If there's one comic book property that has been most associated with Top Cow publishing since its origins, that comic is Witchblade.
Based on the wielder of an ancient weapon with supernatural beginnings, Witchblade was launched by Image founder Marc Silvestri in 1995, with writers Brian Haberlin and Christina Z and artist Michael Turner. Since then, the character has gone through a lot of changes and the comic has seen several spin-off titles and crossovers. There was a TV show several years ago, and an upcoming feature film is expected next year from producer Michael Rymer of Battlestar Galactica fame.
Focusing on the character Sara Pezzini, who wields the powerful Witchblade, the comic has put its protagonist through the ringer recently. In the First Born mini-series, the Witchblade was split into two parts that were controlled by Sara and Dani Baptiste. And Sara's life was changed even further when she gave birth, then later possessed the full Witchblade.
And now, with the end of the recent War of the Witchblades and the launch in December of Angelus by Ron Marz and Stjepan Sejic, the Witchblade franchise is heading into a series of events that will put the character at center stage in the Image universe.
In the first part of a series looking at the Witchblade and Angelus characters at Top Cow, we talked to Marc Silvestri about how Sara and the Witchblade character has evolved over the years, and what comes next as we head into 2010.
Newsarama: Marc, just to start out, why all the attention on Witchblade recently? Are there big plans coming for the character?
Marc Silvestri: We've been talking internally about where we want to go with her, which you're not getting out of me, by the way. [laughs] We have some really cool ideas for Sara and the whole Witchblade mythology. We're planning some big event stuff for next year.
Nrama: This character has gone through a lot of changes over the years, particularly recently. Looking back at her origins, what has this character meant to Top Cow since her introduction in 1995?
Silvestri: She's meant a lot. I'm really happy and proud of that character. Not only did it kind of put Top Cow on the map back in the day, but she's still here. And it's absolutely one of those franchises that we're never going to stop publishing.
I think the fact that she's been written by so many different writers and drawn by so many different artists, yet still maintained her integrity as a character, speaks volumes. The concept of who she is and what she is is still solid.
Nrama: When you first came up with the idea behind her mythology, did you have any dream that it would go this far?
Silvestri: You really can't do anything but hope. We were talking about this recently, about her franchise, and we were talking about back when she was created. This is a horrible term, but the term that was used back then, was "bad girl" stuff, which was just coming out. And Marvel, for years, had tried to create a female lead that mattered in a comic. They just couldn't crack it. They couldn't make it happen.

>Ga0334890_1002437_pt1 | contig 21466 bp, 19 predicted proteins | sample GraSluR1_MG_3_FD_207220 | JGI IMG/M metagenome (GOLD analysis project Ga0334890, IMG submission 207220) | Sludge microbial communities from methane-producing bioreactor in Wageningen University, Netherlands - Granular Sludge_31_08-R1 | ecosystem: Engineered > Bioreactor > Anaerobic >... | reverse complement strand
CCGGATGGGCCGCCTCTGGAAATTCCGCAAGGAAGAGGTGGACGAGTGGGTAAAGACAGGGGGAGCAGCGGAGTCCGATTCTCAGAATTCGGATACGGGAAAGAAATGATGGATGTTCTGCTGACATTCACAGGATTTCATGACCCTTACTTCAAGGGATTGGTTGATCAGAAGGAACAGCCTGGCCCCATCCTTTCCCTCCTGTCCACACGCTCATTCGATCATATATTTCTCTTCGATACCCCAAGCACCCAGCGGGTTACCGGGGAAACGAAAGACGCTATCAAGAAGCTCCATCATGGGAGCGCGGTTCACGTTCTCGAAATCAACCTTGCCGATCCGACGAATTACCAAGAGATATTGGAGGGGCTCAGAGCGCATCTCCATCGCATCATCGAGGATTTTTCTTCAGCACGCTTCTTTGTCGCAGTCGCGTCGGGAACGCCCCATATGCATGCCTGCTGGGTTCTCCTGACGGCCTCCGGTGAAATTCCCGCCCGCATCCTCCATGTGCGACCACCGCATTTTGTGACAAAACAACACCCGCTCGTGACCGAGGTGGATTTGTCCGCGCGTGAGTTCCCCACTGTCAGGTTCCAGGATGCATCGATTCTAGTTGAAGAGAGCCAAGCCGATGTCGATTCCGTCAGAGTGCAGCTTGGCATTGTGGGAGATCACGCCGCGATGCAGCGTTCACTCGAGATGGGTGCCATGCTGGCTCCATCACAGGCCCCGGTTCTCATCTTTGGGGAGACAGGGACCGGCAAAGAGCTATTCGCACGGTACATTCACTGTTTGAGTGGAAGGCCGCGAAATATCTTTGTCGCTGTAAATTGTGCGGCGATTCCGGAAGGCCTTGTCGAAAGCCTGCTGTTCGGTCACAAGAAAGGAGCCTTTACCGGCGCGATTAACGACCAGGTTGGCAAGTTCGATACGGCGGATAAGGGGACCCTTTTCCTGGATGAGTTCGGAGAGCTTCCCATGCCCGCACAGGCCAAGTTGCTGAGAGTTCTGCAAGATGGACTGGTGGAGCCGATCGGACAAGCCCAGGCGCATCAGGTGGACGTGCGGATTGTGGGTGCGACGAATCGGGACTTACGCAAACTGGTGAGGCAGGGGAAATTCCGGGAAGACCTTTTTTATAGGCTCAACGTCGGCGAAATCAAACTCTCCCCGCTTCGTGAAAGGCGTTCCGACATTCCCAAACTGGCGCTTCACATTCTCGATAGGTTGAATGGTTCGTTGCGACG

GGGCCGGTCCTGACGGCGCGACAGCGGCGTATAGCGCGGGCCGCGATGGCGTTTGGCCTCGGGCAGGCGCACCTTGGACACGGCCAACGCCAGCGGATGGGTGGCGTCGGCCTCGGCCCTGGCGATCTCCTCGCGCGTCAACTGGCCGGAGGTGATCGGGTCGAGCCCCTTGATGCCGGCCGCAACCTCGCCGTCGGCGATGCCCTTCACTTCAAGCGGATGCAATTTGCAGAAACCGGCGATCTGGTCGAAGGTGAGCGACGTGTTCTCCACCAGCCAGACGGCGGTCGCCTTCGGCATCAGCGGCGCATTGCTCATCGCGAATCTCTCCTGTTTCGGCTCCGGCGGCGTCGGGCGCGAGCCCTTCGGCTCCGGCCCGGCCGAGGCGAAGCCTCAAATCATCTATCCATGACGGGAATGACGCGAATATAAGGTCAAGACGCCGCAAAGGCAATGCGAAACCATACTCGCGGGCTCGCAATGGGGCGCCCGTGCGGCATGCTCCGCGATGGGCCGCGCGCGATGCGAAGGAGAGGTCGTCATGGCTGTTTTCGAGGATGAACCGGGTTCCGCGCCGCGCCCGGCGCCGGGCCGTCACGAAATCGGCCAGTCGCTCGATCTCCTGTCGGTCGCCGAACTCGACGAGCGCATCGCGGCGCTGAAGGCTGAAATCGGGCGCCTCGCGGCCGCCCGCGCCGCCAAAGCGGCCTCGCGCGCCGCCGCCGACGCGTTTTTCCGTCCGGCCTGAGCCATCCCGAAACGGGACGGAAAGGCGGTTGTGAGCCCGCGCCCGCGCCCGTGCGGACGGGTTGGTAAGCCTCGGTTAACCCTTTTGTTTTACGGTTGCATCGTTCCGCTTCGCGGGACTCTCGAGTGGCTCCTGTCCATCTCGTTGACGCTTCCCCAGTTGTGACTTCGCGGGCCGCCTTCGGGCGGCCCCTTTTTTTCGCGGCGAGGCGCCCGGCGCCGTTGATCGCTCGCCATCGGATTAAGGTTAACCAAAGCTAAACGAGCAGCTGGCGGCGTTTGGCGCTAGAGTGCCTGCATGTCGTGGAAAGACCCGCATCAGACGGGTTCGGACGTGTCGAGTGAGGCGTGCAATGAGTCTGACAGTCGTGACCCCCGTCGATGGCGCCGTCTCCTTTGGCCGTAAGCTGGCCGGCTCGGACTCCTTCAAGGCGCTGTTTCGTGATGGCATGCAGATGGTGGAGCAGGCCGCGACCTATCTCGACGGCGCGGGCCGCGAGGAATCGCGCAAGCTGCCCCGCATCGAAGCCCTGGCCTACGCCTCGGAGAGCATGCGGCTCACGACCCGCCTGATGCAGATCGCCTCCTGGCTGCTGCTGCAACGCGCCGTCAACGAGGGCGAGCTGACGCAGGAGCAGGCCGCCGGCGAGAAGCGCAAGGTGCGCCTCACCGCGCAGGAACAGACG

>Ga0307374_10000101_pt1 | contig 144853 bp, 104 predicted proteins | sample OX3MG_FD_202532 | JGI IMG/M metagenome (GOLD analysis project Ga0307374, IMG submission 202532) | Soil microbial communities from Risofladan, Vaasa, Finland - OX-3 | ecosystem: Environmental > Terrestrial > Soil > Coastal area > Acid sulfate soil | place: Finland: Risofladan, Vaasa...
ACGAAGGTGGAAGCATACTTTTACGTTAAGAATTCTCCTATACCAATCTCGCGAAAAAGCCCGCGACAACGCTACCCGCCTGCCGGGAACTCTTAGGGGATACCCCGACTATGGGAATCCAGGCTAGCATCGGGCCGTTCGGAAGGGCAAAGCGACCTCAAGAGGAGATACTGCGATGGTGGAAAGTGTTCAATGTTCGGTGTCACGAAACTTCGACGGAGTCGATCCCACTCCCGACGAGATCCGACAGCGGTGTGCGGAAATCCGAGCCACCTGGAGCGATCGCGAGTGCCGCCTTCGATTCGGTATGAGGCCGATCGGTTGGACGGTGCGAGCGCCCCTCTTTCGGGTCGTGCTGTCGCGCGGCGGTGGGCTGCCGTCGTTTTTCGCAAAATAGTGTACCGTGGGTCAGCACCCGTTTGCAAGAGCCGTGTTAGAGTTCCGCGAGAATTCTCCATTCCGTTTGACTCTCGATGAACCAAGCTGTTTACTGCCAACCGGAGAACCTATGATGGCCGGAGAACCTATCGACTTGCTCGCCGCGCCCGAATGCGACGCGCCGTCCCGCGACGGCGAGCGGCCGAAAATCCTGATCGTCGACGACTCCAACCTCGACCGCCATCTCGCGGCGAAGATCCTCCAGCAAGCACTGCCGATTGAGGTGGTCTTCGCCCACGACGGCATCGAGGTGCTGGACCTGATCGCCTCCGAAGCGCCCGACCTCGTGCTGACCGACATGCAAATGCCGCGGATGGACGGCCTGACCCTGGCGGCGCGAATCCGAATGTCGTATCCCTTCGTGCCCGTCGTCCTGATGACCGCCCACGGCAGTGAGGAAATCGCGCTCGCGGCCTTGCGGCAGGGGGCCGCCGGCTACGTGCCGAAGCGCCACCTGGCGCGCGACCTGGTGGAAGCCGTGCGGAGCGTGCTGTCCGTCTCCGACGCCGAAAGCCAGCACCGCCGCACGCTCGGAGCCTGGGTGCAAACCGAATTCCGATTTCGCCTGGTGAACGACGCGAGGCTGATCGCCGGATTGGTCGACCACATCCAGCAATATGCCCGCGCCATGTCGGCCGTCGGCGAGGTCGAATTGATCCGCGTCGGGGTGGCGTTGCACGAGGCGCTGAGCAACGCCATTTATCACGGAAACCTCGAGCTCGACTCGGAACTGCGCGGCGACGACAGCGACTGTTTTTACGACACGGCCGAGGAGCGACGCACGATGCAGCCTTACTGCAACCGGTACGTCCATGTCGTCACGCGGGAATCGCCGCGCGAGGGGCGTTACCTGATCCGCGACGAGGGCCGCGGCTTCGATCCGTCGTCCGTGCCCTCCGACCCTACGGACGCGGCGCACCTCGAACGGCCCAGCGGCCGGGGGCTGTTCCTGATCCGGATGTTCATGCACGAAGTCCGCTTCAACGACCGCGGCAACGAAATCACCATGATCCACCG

And Billy Tucci got some notice with Shi, when that came out. And that kind of got people thinking about, oh, you can have a strong female lead in a book and people will respond to it if it's handled correctly. And Brian Haberlin came into the office one day and said, "Hey, I've got an idea. We should do something based off of Arthurian legend, mixing Excalibur and the spirit of destiny and what that means." From there, the genesis became this gauntlet, this thing that was basically Excalibur. And it was a mythological thing. It was something steeped in pre-history, since the dawn of man, that picked a wielder.
At that time, we just thought a female lead could work with that concept. Mike Turner was impressing us every day with his growth as an artist, and we put it together. We knew we had something on our hands. And immediately, the audience response to it proved that. And we just kept going from there. I think the fact that we've been able to do this many years of a book, have a live action TV show, have a Japanese anime done of it, and now working on a feature film says a lot about the concept and how solid it is. And how male and female audiences have responded to it.
Nrama: Why do you think Witchblade has been such a successful property for Top Cow? What is it about Sara that makes her so compelling to readers?
Silvestri: The cool thing about Sara, and where she's going, as well as where she's been, is that there's such a rich mythology. She's become this modern icon. You kind of have to have as much fun with her as you can, like taking the Witchblade away from her, giving her a child, still letting her do what she does, and still always being recognizable as Sara Pezzini, the wielder of the Witchblade and destined to be the savior of mankind. But still give her the grounding of the reality around her. I mean, she gave birth, and nothing is more natural than that.
Nrama: Is it natural? I mean, there are indications we might be seeing more to that story.
Silvestri: Well the question is, what exactly did she give birth to? Believe me, we're going to find out!
Tomorrow we talk to Silvestri about his work on Image United, and check back with Newsarama next week for more on the story as we discuss the future of the Witchblade and Angelus characters with Ron Marz.